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Welcome to Craneware's blog.

This blog is the place to go for discussions related to the many facets of healthcare revenue integrity. Here, Craneware experts share their thoughts and report on industry trends… and encourage you join the conversation with your own unique experiences and opinions. Craneware client or not, there's something for everyone to learn and discuss.

CY 2016 OPPS Final Rule-Post Implementation Challenges

by Craneware29. January 2016 11:36

By: Joan Hoover, Healthcare Consultant, Data Development

Another January 1 has come and gone, and we continue to address the challenges in our revenue cycle operations resulting from the implementation of the CY 2016 OPPS Final Rule.

One of those changes is that the L1 modifier will be used to report only the lab tests that are performed on the same day as other services but for a different reason (and ordered by a different physician) while stand-alone lab tests will no longer require the L1 modifier. Are you still struggling to find a way to report this modifier correctly?

Another change is in the billing and coding of services concerning stereotactic radiosurgery: CMS is pulling the costs for planning and preparation services related to SRS treatment delivery (CPT® codes 77371-77372) and will pay planning and preparation services according to their assigned status indicator when furnished 30 days prior to or 30 days post SRS treatment delivery.

Our challenge with this change is the implementation of the new modifier: “CP” (Adjunctive service related to a procedure assigned to a comprehensive ambulatory payment classification [C-APC] procedure). CMS clarified how to use this modifier during this week’s CMS Hospital Open Door Forum. They said the modifier is NOT needed on the CPT codes for planning and preparation but is required for ALL OTHER adjunct services furnished 30 days before and 30 days after the date of the SRS delivery.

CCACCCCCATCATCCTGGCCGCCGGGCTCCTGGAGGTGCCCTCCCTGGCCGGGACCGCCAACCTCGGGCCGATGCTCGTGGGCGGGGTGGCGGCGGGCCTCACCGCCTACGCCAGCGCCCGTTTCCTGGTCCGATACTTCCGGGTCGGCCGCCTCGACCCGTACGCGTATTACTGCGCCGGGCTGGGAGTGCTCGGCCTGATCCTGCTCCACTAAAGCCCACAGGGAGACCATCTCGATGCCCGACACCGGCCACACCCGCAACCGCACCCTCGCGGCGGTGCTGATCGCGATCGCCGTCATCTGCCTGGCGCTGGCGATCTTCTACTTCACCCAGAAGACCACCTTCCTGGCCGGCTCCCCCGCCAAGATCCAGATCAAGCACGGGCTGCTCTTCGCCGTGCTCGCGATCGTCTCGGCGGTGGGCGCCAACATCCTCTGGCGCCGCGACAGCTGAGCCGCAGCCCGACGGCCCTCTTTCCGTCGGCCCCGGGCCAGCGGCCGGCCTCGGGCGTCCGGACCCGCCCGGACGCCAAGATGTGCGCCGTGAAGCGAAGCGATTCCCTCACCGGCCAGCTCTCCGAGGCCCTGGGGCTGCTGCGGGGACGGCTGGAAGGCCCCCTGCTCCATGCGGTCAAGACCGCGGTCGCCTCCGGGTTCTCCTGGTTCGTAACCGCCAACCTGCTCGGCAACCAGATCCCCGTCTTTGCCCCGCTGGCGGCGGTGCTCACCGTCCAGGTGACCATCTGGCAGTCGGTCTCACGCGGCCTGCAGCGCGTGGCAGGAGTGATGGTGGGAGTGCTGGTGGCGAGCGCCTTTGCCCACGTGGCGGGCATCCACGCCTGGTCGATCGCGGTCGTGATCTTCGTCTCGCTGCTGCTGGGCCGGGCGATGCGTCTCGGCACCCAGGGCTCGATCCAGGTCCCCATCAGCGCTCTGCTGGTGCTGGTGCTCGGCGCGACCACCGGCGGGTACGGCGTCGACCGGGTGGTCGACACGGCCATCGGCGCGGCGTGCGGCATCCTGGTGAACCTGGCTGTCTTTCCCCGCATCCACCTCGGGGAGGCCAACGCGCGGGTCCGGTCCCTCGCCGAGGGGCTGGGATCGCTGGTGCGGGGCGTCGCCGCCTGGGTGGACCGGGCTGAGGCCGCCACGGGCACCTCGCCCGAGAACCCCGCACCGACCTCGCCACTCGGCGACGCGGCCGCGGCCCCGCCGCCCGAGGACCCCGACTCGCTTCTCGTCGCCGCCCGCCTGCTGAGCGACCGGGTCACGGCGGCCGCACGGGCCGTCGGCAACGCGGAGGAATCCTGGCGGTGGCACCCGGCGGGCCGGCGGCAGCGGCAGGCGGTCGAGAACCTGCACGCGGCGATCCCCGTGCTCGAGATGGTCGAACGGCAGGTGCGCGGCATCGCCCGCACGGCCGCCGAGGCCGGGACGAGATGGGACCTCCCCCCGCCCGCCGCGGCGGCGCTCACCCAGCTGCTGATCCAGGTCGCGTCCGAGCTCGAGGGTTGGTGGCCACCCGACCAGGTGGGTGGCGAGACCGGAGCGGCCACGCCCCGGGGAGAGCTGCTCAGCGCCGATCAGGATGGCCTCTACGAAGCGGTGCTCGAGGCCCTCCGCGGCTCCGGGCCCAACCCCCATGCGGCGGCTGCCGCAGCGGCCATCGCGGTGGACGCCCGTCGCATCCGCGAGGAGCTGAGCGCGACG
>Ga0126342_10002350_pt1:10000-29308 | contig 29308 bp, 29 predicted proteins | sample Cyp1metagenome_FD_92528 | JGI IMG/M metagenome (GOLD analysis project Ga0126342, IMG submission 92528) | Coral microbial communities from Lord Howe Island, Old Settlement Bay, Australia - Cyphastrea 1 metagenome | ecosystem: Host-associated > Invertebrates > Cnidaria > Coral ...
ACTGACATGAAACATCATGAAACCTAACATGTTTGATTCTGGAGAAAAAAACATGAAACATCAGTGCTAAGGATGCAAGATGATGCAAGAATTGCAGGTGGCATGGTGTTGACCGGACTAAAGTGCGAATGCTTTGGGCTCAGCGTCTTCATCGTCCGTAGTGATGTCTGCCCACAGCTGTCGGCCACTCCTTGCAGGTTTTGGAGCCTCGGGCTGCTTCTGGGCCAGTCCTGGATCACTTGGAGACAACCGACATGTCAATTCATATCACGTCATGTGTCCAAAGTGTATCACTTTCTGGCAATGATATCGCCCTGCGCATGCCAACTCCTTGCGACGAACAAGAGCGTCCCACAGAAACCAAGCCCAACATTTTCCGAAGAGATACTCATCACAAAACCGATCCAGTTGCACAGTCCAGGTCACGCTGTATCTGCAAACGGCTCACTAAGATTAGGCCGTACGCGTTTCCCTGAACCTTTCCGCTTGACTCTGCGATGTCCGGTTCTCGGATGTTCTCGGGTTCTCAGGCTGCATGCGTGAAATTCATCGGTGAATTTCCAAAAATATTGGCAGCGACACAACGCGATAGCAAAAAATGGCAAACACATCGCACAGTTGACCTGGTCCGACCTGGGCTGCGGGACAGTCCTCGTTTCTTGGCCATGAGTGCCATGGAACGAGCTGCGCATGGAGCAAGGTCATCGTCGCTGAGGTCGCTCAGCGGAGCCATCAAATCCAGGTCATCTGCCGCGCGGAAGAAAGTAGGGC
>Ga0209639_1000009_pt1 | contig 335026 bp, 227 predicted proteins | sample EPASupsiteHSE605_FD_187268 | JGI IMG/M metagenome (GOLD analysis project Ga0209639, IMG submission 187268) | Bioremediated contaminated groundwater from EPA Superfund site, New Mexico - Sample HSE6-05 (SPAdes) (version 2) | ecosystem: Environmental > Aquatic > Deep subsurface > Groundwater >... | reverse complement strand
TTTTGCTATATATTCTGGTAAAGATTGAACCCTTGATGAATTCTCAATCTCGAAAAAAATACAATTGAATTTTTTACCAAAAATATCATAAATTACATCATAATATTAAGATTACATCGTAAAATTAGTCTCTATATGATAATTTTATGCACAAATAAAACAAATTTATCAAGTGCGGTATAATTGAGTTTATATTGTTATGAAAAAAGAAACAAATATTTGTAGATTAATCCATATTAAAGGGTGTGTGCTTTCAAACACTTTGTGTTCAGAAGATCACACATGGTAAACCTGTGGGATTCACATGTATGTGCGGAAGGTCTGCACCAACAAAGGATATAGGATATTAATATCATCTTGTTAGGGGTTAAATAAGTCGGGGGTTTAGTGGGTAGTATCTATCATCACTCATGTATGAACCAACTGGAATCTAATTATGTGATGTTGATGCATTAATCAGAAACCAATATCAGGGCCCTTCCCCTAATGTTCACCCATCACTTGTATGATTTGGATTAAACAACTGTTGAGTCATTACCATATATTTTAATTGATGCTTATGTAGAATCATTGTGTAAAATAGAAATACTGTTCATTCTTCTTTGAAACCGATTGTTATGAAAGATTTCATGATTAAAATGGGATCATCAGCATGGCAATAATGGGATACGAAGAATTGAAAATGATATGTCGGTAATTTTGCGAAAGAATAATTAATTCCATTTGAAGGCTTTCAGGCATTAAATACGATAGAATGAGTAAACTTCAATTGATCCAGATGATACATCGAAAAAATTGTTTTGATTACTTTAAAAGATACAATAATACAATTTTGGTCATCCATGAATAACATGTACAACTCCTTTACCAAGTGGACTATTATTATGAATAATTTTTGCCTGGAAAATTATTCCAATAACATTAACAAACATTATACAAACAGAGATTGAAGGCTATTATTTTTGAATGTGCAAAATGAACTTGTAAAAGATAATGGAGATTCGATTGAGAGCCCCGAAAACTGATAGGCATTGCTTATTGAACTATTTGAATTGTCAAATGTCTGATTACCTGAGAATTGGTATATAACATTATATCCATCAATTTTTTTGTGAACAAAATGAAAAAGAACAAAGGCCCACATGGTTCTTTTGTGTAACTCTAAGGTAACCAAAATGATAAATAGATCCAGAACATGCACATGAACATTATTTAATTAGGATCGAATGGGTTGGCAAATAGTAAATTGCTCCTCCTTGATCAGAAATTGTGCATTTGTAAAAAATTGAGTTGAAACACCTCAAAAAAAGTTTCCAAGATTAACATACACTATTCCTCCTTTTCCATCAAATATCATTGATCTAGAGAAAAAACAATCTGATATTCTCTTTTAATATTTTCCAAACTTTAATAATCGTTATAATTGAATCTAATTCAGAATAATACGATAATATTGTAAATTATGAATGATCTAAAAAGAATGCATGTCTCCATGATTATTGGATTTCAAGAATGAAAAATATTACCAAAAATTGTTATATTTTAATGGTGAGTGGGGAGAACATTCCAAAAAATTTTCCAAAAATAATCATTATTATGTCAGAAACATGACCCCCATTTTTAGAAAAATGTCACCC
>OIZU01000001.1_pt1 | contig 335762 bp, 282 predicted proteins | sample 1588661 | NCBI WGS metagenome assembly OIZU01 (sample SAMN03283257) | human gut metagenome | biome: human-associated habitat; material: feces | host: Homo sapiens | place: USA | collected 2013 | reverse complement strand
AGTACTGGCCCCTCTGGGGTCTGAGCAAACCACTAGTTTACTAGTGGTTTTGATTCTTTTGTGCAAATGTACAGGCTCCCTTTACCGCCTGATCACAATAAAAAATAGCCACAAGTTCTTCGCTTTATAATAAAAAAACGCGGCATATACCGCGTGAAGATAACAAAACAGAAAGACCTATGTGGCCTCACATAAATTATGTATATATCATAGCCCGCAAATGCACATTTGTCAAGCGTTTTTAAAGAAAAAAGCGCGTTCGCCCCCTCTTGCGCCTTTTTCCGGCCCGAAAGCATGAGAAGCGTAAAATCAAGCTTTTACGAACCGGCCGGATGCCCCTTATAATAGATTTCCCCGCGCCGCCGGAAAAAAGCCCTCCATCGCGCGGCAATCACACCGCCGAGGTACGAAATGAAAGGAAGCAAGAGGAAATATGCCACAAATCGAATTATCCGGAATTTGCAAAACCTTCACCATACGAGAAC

Another challenge: In late December, CMS released new HCPCS codes (G-codes) for lab tests used for drug testing. During this week’s Hospital ODF, CMS stated that the policy took longer than intended; therefore, the codes were not finalized in time for the January 2016 OPPS CR that includes all payment rates. CMS has instructed the MACS to HOLD claims containing the new G-codes until the April 2016 update can be implemented.

Lastly, CMS also discussed the “PO” modifier which became mandatory for January 1, 2016. They have received many questions regarding the upcoming changes to off-campus provider based departments for which they have posted an FAQ document.

Anyone who’s worked in revenue cycle has by now gotten used to these sorts of challenges. How do you and your team prepare and address each year’s changes?  Have you run across other post-implementation challenges resulting from the CY 2016 OPPS Final Rule? We’d love to hear from you!

Part Two: From revenue cycle to value cycle

by Craneware8. January 2016 09:57

In part one of our value cycle series, we looked at the factors driving the growth of healthcare spending as it approaches 20% of our gross domestic product. The next question is: who’s spending this money? Businesses are hit by increased expense, but increasingly it’s the healthcare consumer bearing the heaviest load.